While an original feature of Myspace, the polling feature was temporarily discontinued until 2008 when it was brought back once again to Myspace users. Users could post polls on their profiles and share them with others, gaining valuable information on their contacts and friends in the process.
As a form of social media listening, polls are alive and thriving in 2016 as a key feature of Twitter. My post, 5 Ways to Use Twitter Polls for Your Business shares a few ideas for your Twitter Poll uses, such as conducting market research and getting content feedback—things that you could have done with your Myspace Polls back in the day.
Myspace provided great beginnings to the polling culture that runs rampant in 2016. Top companies know that social intelligence and happy customers go hand-in-hand, so take a page from Myspace’s book and start polling.
As hard as it is for me to admit it, sometimes you need more than words to convey a message. It can be difficult to get a tone or emotion across without an image of some sort—whether it be an emoji, GIF, photo, or video. Myspace tapped into this early on in the internet’s evolution with the introduction of Myspace Moods. Moods were little emoticon images that were added to a user’s status update and helped show the individual’s current mood.
In 2016, we are given more ways to show emotion and reactions online every day. Facebook introduced their Reactions feature in February 2016, which allowed users to respond to a Facebook post with either a traditional Like, or a “Love, Haha, Wow, Sad, or Angry” face.
Another effective way of showing emotion and adding to your message is with GIFs. If you haven’t incorporated GIFs into your brand’s social media strategy, it’s time to start. As our Ultimate GIF Guide explains:
- GIFs show that you’re paying attention to internet trends
- GIFs show that you and your brand have a fun side
- GIFs can add more context to a shorter message, post, or Tweet
- GIFs get your message across in a shorter amount of time
- GIFs are easily shareable
- GIFs convey emotions better than text or photos alone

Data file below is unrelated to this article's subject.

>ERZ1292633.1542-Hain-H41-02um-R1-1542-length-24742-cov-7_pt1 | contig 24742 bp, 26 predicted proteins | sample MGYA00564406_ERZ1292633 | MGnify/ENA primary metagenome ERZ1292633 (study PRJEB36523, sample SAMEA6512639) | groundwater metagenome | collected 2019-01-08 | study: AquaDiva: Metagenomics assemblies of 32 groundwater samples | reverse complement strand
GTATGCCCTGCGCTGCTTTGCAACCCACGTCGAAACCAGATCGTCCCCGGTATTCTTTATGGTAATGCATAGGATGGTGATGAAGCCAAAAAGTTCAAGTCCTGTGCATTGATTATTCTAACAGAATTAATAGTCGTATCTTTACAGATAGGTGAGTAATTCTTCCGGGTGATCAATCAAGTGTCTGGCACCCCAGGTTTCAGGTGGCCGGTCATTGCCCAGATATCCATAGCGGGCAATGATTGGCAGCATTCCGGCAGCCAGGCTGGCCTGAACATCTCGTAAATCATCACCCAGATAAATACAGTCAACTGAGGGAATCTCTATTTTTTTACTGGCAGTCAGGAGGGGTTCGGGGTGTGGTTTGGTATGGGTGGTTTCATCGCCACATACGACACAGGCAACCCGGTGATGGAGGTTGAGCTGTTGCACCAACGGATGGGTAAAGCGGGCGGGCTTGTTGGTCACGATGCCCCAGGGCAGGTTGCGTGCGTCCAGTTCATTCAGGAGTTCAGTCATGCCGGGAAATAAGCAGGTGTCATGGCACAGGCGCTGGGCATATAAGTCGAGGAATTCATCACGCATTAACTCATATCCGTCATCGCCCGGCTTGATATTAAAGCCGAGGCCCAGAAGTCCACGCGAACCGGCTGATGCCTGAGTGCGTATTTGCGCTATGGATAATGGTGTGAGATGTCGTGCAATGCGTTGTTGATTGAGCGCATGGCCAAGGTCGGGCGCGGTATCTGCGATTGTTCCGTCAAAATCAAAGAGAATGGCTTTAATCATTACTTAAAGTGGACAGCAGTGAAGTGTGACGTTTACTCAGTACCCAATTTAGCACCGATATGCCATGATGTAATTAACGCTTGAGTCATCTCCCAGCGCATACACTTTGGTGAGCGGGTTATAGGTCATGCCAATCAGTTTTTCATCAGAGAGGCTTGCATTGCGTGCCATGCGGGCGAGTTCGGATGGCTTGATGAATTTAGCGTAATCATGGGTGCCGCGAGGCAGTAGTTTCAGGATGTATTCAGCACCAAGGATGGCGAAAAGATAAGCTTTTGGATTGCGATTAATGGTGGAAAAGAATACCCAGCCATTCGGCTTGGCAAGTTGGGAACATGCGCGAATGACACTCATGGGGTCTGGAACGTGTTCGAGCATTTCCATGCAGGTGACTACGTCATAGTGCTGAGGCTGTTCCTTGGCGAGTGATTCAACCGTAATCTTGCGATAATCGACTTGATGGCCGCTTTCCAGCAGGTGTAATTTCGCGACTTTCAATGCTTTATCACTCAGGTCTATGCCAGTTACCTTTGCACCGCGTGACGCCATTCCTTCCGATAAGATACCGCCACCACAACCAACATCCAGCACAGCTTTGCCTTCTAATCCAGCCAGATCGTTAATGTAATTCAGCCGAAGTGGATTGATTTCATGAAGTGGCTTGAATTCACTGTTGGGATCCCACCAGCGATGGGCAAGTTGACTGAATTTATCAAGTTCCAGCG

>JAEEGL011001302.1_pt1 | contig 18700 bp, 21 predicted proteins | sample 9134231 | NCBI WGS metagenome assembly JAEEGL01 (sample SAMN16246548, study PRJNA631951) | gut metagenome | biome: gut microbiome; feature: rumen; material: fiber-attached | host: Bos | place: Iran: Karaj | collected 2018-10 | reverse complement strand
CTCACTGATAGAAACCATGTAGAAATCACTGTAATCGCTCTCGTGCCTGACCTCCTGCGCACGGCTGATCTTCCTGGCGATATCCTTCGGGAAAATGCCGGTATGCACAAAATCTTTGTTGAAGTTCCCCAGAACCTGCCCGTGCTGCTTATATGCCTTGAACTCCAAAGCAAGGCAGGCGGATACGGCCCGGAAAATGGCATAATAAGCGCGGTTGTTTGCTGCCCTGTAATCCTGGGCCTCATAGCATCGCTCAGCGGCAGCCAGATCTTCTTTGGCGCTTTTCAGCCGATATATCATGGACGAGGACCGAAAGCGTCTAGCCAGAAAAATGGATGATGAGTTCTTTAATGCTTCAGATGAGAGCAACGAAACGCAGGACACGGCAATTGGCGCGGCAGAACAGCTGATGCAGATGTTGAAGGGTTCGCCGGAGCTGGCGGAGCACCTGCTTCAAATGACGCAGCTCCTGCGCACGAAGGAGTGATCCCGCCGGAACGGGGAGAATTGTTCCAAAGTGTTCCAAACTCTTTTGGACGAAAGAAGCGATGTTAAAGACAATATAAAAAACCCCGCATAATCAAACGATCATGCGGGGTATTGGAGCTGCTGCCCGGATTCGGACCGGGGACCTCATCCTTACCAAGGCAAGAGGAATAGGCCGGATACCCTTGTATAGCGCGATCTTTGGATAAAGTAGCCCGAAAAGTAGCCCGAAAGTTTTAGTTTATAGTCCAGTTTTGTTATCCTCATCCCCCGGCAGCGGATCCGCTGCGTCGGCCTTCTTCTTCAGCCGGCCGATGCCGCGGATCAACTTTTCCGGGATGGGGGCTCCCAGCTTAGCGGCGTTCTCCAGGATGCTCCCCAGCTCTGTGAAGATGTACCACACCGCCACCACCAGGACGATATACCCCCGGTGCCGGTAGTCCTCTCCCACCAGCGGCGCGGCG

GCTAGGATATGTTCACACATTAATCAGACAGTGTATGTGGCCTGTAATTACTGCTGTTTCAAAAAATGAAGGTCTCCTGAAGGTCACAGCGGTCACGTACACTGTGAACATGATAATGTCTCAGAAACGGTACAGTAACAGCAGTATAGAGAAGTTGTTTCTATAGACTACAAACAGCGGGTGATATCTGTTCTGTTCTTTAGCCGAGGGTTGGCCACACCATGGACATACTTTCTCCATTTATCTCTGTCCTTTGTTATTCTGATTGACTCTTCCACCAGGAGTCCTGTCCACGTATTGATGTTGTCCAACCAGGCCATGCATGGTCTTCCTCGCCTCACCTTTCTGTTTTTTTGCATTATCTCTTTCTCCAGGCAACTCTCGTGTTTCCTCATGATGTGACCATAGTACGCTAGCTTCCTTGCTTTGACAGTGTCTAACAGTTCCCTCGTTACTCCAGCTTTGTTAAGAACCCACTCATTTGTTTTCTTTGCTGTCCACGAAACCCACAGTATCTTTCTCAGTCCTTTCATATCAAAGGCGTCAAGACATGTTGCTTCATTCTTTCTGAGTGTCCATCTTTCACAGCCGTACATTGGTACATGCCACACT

Using visuals such as Reactions and GIFs with your content adds a touch of emotion that further works to humanize your brand.
In 2006, Mashable said that Myspace Video had really begun to pick up steam and was growing faster than any of its competitors (such as YouTube). In 2007, Myspace changed the name of Myspace Video to MyspaceTV, similar to YouTube (which Myspace banned the sharing of clips from due to competition). In 2009, however, the name reverted to Myspace Video.
Myspace Video unfortunately hasn’t been able to keep up with other video-centric sites. Today Facebook and Snapchat have both surpassed 8 billion daily video views and YouTube’s 1 billion-plus users are watching hundreds of millions of hours of online video every day. Social video is a key part of any good social media marketing strategy, so it’s important that your brand knows how to properly incorporate the medium into your plan.
If you don’t know where to get started, Hootsuite’s senior director of brand Cameron Uganec shares nine crucial tips for your social video in our post A Guide to Social Video, and Where it Fits in Your Marketing Plan.
- Design it to be shareable from the get-go.
- Create a mission statement for each video platform.
- Use the power of storytelling.
- Make the customer the hero, and engage them.
- Emotions lead to sharing.
- Shorter is (almost) always better.
- Always start strong (The first 30 seconds are the most important).
- Don’t ignore search.
- Your distribution strategy is critical. You need to build momentum.
Myspace might have reached its peak long ago, but it has left a legendary impact on social media today.